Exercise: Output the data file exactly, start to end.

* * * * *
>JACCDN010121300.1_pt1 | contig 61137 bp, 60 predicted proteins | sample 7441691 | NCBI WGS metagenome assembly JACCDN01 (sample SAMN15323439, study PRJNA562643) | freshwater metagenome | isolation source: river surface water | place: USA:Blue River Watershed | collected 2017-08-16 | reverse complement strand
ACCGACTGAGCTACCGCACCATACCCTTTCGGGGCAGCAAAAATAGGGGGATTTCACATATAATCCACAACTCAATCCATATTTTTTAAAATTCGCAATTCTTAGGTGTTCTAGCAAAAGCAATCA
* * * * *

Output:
>JACCDN010121300.1_pt1 | contig 61137 bp, 60 predicted proteins | sample 7441691 | NCBI WGS metagenome assembly JACCDN01 (sample SAMN15323439, study PRJNA562643) | freshwater metagenome | isolation source: river surface water | place: USA:Blue River Watershed | collected 2017-08-16 | reverse complement strand
ACCGACTGAGCTACCGCACCATACCCTTTCGGGGCAGCAAAAATAGGGGGATTTCACATATAATCCACAACTCAATCCATATTTTTTAAAATTCGCAATTCTTAGGTGTTCTAGCAAAAGCAATCA